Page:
The easiest way to add clarity during a mastering session is to amplify the frequencies most often associated with clarity - 4kHz to 20kHz.
If you use a shelf filter you can gradually and subtly amplify these frequencies. Additionally, change the slope value to make this amplification sound natural or a little more aggressive.
If you use a mid-side equalizer, then amplify the side image’s high frequencies is a great option. It both adds clarity and expands the stereo image.
If you find that there is a particular group of high frequencies that should be boosted, combine this shelf with a bell filter, and amplify the bell by up to 2dB.
Aural Exciters are really interesting processors that came about in the mid-1970s. They’re fantastic at increasing the clarity of an instrument, an instrument bus, or a full mix if used correctly.
They work by finding the harmonics in a signal and amplifying them. Whereas distortion creates harmonics, exciters only amplify existing ones.
Low-order harmonics will make your master sound full, but high-order harmonics, or harmonics higher in frequency, will add a lot of clarity to your master.
Since this processor is designed more with mixing in mind, you’ll need to use it subtly, otherwise, the effect can easily become too aggressive and unpleasant.
All distortion is in one way or another harmonic distortion - but by controlling these harmonics, i.e. how loud they are and their order, we can greatly impact the timbre and tone of our masters.
Tube distortion will create lower order harmonics, usually, a second-order harmonic which will make your master sound full - but if you’re looking for clarity, you can emulate tape or transistor saturation to create high-order harmonics.
If you’re new to mastering, try Softube’s Saturation Knob and select the Keep High option. This will create more high-order harmonics than low, in turn creating an impressive and present high-frequency range. Also, it’s a free plugin, so it’s a good one to try out.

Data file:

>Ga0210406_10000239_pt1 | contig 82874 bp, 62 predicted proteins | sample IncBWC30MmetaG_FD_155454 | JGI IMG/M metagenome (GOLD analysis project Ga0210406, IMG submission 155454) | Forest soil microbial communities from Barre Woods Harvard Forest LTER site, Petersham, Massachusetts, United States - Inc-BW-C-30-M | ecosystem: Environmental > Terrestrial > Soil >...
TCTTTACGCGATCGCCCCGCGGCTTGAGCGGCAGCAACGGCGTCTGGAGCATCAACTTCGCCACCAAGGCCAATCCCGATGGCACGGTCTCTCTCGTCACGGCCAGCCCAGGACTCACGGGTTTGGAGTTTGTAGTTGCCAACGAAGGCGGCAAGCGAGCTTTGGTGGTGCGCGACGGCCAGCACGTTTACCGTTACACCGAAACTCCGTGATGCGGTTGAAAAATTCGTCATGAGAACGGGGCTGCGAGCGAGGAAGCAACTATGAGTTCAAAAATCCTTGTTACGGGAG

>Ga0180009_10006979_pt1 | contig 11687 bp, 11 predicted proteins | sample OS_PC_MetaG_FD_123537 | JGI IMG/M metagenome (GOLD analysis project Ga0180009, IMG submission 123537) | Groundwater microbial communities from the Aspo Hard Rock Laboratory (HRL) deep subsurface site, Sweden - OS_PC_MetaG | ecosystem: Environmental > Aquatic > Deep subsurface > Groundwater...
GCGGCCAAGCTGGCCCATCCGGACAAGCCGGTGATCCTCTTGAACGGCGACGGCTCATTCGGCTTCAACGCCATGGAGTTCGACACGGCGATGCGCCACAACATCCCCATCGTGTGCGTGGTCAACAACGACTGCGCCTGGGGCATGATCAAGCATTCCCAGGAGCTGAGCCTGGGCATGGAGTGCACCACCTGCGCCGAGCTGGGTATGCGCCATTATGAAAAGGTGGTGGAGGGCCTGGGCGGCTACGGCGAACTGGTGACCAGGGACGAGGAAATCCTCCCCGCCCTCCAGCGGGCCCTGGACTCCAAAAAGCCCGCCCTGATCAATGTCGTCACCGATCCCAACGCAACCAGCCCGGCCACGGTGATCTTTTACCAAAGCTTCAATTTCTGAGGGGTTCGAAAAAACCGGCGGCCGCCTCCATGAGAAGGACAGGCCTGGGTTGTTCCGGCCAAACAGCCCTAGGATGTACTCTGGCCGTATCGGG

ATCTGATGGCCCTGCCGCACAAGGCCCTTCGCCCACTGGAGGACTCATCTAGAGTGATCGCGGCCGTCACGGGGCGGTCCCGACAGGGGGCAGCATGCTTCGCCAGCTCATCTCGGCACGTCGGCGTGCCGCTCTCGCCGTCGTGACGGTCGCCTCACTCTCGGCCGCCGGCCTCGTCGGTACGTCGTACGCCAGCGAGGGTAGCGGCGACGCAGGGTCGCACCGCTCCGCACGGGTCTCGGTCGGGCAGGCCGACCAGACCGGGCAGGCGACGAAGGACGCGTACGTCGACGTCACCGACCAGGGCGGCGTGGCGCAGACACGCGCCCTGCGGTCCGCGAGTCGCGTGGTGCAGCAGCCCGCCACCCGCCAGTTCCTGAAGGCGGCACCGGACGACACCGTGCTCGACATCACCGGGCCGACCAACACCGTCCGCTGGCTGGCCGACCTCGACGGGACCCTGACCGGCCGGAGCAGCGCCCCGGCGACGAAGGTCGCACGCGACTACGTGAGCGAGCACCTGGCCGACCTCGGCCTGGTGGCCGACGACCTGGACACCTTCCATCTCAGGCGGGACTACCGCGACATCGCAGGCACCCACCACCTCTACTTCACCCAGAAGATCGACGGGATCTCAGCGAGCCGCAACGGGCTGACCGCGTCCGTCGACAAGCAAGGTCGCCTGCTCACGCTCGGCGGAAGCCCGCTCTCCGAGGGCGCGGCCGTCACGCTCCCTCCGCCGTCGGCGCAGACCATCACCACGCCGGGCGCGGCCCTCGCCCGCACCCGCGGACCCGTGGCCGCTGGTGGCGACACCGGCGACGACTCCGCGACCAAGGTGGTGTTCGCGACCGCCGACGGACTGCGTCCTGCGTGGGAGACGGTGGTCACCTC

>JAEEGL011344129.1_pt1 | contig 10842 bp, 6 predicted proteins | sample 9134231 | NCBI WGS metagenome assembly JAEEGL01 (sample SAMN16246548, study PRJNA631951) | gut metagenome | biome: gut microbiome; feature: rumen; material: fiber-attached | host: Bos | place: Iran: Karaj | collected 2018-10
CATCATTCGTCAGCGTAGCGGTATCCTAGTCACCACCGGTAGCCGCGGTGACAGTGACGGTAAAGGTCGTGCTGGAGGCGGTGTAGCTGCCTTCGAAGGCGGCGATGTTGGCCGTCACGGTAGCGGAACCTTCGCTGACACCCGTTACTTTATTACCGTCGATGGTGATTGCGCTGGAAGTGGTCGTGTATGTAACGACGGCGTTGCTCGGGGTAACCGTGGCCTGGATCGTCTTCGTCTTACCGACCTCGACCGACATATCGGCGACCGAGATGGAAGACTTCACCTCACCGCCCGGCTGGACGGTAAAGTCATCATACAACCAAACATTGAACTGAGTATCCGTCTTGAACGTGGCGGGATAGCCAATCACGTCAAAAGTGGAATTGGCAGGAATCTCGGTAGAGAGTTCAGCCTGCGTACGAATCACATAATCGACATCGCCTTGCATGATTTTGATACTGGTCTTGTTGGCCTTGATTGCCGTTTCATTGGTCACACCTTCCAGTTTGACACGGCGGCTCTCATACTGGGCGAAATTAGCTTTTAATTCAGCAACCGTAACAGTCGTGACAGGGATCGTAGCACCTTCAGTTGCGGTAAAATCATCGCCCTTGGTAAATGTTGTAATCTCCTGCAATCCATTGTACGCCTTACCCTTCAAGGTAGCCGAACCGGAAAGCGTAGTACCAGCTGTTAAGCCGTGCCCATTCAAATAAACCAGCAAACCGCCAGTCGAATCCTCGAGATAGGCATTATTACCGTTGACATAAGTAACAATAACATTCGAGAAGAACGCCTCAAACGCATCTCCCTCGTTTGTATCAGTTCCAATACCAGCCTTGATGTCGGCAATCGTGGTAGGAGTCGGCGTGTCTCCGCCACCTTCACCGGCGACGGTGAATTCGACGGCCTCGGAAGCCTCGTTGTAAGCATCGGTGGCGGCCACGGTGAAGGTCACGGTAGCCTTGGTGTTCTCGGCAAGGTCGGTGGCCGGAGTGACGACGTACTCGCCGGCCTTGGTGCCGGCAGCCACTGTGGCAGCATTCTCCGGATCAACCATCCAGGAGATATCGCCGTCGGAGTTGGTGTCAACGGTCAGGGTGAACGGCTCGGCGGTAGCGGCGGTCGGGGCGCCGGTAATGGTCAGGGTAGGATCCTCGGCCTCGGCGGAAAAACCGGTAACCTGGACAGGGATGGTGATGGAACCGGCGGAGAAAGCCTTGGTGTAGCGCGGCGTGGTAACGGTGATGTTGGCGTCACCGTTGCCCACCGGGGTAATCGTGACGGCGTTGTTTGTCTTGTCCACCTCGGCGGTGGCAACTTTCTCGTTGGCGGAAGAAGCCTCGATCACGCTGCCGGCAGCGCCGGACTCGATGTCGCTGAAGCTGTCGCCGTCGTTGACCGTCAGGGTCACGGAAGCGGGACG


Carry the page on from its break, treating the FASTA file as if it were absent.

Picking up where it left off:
Be careful with this effect though, or it will become too aggressive.
Sometimes, a plugin combines a few effects that make it perfect for handling a particular problem. This is the case with Slate Digital’s new free plugin Fresh Air.
It combines 2 high-frequency shelves with 2 frequency-specific exciters to add a lot of detail and clarity to high frequencies.
This plugin works really well on individual instruments, but at lower levels can be used in a mastering chain.
Keep the value of the 2 dials below 10, and you’ll find that the highs and high-mids really begin to stick out in your master.
Use the output dial to compensate for any gain changes this might cause.
If you’re looking to add clarity to your master, but you want it to be a little more exciting than simply increasing the amplitude of the high-frequency range, try a multi-band expander.
With it, you can increase the amplitude of high frequencies in a dynamic way. In other words, the expansion will only occur when the signal is loud enough to cause the expansion, creating a dynamic relationship between amplitude and clarity.
This works really well if you have a particular instrument with high amplitude in the high range - like a high hat.
This way you can capture it, amplify it, and rework the dynamics and ADSR of the high frequencies on your master.
Transient shaping is a lot like expansion, but with an emphasis on capturing and amplify the transients to create greater detail. Because the majority of transient that exist in a mix are higher in frequency, the transient expansion adds a lot of clarity to your mix.
A plugin that I like to use for this is punctuated by Newfangled Audio. It breaks the signal into 26 bands and allows for each to independently amplify and expand the transients of each.
If you’re using this plugin when mastering, you’ll want to keep the amount to 10 percent or less - otherwise, you’ll most likely end up with clipping distortion.
Additionally, it’s best to shorten the transient length to a little less than the default.
Although amplifying high-frequencies is often used to add clarity, you can achieve a similar effect by attenuating low frequencies. Low frequencies are often very powerful, and easily mask or cover up high frequencies that would otherwise provide clarity in your master.
Usually, 200Hz to 500Hz is the area that will cause a master to lack clarity and sound unbalanced. Start by attenuating these with a bell filter with a wide bandwidth by 0.5 to 1dB. The adjust as needed and move the center frequency around until you find a good spot for it.
The frequency you choose will often correlate with where the high frequencies are being occupied.